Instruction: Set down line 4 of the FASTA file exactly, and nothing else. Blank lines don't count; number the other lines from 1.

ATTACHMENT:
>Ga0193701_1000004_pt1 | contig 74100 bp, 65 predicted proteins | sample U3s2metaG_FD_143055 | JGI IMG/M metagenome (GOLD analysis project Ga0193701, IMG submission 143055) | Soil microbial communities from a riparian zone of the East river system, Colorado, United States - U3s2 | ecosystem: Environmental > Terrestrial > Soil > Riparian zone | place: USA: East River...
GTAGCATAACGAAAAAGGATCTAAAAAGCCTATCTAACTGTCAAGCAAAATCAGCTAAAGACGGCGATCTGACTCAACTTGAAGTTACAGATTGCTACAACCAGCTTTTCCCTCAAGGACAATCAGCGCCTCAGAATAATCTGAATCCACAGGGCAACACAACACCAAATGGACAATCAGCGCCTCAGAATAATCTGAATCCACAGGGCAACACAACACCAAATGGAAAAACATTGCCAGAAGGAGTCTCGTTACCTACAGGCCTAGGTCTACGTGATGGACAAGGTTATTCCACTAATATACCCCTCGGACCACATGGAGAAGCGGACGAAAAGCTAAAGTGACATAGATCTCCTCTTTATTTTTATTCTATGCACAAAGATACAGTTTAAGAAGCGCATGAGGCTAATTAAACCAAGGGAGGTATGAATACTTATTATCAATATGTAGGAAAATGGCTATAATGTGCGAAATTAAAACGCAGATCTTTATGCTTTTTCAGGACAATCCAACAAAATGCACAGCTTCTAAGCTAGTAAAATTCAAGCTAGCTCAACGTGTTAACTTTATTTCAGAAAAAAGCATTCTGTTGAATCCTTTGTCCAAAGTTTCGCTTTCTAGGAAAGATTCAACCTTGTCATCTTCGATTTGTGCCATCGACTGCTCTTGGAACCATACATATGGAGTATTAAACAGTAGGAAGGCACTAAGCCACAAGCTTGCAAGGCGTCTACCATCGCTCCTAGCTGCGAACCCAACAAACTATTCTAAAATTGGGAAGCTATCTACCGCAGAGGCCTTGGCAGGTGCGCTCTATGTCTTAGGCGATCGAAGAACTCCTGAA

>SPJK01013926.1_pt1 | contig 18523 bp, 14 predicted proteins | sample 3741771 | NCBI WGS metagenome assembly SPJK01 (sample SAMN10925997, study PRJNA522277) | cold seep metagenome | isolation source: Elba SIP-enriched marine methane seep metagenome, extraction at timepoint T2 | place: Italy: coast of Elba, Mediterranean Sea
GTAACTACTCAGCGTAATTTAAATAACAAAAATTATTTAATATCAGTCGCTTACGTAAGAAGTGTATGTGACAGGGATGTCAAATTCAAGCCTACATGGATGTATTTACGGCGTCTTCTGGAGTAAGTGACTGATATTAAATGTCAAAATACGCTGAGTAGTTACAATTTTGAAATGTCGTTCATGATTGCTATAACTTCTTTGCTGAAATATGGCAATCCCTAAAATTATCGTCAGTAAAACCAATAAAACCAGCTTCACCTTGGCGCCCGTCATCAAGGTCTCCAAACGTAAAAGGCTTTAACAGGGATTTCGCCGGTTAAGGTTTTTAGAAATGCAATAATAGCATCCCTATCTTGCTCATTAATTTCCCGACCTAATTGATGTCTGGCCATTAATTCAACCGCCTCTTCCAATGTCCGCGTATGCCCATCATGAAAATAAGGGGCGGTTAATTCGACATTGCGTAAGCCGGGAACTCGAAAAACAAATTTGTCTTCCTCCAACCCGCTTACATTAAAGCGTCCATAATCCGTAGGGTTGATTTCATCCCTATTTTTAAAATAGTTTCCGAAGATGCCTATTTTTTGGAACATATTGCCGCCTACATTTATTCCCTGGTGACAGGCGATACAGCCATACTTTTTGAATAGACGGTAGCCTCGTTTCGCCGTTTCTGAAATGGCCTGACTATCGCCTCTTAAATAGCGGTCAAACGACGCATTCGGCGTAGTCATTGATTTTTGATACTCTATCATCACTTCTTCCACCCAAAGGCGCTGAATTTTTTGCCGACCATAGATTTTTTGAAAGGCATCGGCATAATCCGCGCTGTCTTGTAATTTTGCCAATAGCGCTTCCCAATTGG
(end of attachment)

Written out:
GTAACTACTCAGCGTAATTTAAATAACAAAAATTATTTAATATCAGTCGCTTACGTAAGAAGTGTATGTGACAGGGATGTCAAATTCAAGCCTACATGGATGTATTTACGGCGTCTTCTGGAGTAAGTGACTGATATTAAATGTCAAAATACGCTGAGTAGTTACAATTTTGAAATGTCGTTCATGATTGCTATAACTTCTTTGCTGAAATATGGCAATCCCTAAAATTATCGTCAGTAAAACCAATAAAACCAGCTTCACCTTGGCGCCCGTCATCAAGGTCTCCAAACGTAAAAGGCTTTAACAGGGATTTCGCCGGTTAAGGTTTTTAGAAATGCAATAATAGCATCCCTATCTTGCTCATTAATTTCCCGACCTAATTGATGTCTGGCCATTAATTCAACCGCCTCTTCCAATGTCCGCGTATGCCCATCATGAAAATAAGGGGCGGTTAATTCGACATTGCGTAAGCCGGGAACTCGAAAAACAAATTTGTCTTCCTCCAACCCGCTTACATTAAAGCGTCCATAATCCGTAGGGTTGATTTCATCCCTATTTTTAAAATAGTTTCCGAAGATGCCTATTTTTTGGAACATATTGCCGCCTACATTTATTCCCTGGTGACAGGCGATACAGCCATACTTTTTGAATAGACGGTAGCCTCGTTTCGCCGTTTCTGAAATGGCCTGACTATCGCCTCTTAAATAGCGGTCAAACGACGCATTCGGCGTAGTCATTGATTTTTGATACTCTATCATCACTTCTTCCACCCAAAGGCGCTGAATTTTTTGCCGACCATAGATTTTTTGAAAGGCATCGGCATAATCCGCGCTGTCTTGTAATTTTGCCAATAGCGCTTCCCAATTGG